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  • EHR to become Mandatory

    The Economic Stimulus Package includes penalties if you don't have an EHR although we still have a few years to go.
    Bigdoc

  • #2
    The one hospital I work at has EMR- it took 45 minutes to write a progress note. They say I'll get faster once I get used to it.

    I remember when writers condemned the word processor- they felt that books written on a computer would lose the nuances of one written in pen and contemplated in pen. I feel the same way about EMR generated progress notes. But we shall see.
    HOT

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    • #3
      I do seem to be wired differently in the different modalities. Writing I can formulate. I can create diagnoses and plans. Dictating I must concentrate so hard on my words and including everything that I can't seem to formulate.

      New studies are finally addressing the issues of mistakes made on EMRs (sometimes in multiple). This notion that EMRs would eliminate error is absurd. Humans are still involved and so error still occurs.

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      • #4
        Well the errors and all are for every one to easily read! No confusion as to how to decipher the handwriting! It is a myth to think that we will not make mistakes, but EMR is expected to reduce the mistakes by misreading. If a patient claims allergy to Penicillin, this will stay for ever in the EMR. Though after questioning the patient you determine that the patient is not really allergic but had a side effect such as loose BM etc... Or in some cases, the parent of the patient told them that they are allergic to Penicillin. What I mean is that once an error creeps into the system it is impossible to get rid of it or correct it. Similar to your credit report. An error in it is not easily fixed!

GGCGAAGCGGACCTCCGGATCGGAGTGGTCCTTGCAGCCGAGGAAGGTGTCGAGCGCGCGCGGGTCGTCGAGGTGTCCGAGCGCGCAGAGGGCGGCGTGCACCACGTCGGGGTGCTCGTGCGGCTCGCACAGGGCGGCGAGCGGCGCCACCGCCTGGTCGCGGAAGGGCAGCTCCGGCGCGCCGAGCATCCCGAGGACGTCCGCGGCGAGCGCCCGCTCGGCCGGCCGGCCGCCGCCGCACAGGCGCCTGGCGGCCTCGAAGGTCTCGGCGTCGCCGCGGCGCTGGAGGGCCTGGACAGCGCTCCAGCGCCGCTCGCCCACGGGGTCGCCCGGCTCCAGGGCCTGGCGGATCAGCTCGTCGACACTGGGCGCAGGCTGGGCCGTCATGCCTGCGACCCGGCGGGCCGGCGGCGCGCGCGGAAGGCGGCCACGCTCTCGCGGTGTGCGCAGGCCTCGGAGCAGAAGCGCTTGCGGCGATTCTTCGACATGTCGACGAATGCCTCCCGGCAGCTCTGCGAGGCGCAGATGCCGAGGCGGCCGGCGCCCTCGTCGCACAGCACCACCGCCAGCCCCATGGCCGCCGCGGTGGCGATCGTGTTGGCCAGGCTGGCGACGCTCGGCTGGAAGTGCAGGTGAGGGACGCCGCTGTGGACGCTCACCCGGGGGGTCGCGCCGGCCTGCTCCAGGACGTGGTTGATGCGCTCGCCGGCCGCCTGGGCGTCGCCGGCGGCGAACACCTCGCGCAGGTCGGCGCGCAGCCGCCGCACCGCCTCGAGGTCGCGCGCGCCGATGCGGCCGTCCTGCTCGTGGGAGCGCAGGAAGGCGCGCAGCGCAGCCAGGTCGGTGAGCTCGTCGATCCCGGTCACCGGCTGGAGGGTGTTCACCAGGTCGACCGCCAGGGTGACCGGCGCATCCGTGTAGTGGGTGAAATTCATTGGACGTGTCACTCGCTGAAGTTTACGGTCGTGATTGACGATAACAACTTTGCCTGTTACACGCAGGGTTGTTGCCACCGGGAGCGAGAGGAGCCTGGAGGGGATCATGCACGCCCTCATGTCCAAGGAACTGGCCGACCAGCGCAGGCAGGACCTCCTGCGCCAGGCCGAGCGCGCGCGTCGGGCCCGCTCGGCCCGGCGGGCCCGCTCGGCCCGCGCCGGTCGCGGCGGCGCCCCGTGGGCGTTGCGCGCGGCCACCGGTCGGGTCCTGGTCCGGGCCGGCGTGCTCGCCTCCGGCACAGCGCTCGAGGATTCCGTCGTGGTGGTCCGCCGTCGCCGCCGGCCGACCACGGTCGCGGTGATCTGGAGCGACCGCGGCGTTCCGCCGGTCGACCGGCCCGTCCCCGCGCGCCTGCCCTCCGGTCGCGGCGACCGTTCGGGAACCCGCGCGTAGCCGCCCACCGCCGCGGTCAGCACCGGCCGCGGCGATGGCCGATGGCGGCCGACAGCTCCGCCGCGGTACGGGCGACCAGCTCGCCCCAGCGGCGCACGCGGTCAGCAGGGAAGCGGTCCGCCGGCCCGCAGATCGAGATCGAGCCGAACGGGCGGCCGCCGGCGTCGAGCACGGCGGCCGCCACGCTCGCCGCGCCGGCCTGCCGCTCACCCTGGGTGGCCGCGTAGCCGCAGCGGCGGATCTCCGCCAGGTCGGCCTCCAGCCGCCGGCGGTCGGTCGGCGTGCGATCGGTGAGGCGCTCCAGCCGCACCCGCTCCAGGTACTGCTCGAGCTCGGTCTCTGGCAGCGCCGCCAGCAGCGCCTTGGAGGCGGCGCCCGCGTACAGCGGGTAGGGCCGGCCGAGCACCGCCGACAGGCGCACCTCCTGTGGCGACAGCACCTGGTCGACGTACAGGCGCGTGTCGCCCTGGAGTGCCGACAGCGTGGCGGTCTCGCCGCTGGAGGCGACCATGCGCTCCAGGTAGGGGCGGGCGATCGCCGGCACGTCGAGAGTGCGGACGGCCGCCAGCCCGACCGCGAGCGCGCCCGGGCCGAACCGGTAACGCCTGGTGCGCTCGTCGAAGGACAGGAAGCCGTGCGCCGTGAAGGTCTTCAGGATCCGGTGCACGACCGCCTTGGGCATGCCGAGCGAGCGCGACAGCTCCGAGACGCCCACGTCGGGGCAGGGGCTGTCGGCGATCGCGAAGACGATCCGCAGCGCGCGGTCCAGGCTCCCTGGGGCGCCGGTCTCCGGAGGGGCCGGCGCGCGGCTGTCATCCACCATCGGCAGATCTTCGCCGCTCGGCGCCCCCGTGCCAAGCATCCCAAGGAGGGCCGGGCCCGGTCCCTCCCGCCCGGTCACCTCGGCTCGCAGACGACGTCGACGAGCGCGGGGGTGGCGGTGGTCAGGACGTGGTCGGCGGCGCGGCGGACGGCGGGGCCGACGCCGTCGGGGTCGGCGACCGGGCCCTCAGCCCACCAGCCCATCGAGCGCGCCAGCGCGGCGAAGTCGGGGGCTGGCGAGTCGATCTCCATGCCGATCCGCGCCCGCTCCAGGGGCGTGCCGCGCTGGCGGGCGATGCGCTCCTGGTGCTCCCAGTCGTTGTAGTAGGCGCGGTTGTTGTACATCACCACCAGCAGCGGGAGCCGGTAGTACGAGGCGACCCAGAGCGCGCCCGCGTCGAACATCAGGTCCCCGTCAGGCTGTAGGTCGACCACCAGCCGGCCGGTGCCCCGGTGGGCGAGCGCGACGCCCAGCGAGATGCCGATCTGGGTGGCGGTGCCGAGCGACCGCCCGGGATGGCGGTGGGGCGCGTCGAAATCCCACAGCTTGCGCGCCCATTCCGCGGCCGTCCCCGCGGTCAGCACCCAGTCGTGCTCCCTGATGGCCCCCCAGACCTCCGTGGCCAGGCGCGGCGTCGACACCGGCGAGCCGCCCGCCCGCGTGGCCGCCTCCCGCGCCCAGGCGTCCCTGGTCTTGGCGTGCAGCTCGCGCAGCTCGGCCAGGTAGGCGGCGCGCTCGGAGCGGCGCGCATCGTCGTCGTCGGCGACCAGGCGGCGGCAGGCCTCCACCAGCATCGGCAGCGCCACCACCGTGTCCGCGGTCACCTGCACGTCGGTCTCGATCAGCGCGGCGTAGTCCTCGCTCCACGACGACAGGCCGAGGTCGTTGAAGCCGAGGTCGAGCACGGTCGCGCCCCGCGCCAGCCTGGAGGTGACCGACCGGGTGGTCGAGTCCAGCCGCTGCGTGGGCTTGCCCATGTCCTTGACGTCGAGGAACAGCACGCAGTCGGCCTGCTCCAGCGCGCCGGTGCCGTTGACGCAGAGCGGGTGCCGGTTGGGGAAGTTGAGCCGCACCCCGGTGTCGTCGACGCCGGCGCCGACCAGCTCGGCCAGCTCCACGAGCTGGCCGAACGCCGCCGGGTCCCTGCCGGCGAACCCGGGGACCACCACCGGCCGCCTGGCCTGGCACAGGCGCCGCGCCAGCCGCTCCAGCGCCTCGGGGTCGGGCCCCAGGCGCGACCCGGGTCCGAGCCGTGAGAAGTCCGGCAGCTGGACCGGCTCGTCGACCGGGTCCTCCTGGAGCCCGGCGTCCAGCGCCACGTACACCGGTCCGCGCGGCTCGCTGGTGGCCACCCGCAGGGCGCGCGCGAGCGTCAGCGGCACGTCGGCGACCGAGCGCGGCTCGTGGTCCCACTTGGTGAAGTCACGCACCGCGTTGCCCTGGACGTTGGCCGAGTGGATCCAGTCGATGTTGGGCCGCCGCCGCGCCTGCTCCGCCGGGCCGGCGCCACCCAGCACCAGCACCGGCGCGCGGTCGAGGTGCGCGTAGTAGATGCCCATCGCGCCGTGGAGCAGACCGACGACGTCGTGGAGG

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        • #5
          According to AMNews last month, only 1.5% of US hospitals currently have EHR. Our hospital is a shining example of one that does not, even though it just won an award for top 24 "most wired" rural hospitals in the US! What is lacking, in most cases is: order writing, progress notes, H & P, Op notes, Discharge, etc. Essentially, anything "physicians-generated". Apparently this upgrade is discouraged in most hospitals due to 1) concern re: physician frustration in the older, Luddite crowd, and 2) cost to upgrade.

          Stay tuned. This transition is going to be VERY painful!!!

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          • #6
            EHR is the only way Big Brother can keep you on a leash
            Bigdoc

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            • #7
              It is interesting that "they" keep on harping that only 17% of primary care doctors have EHR when a lesser percentage of hospitals do.

              Comment


              • #8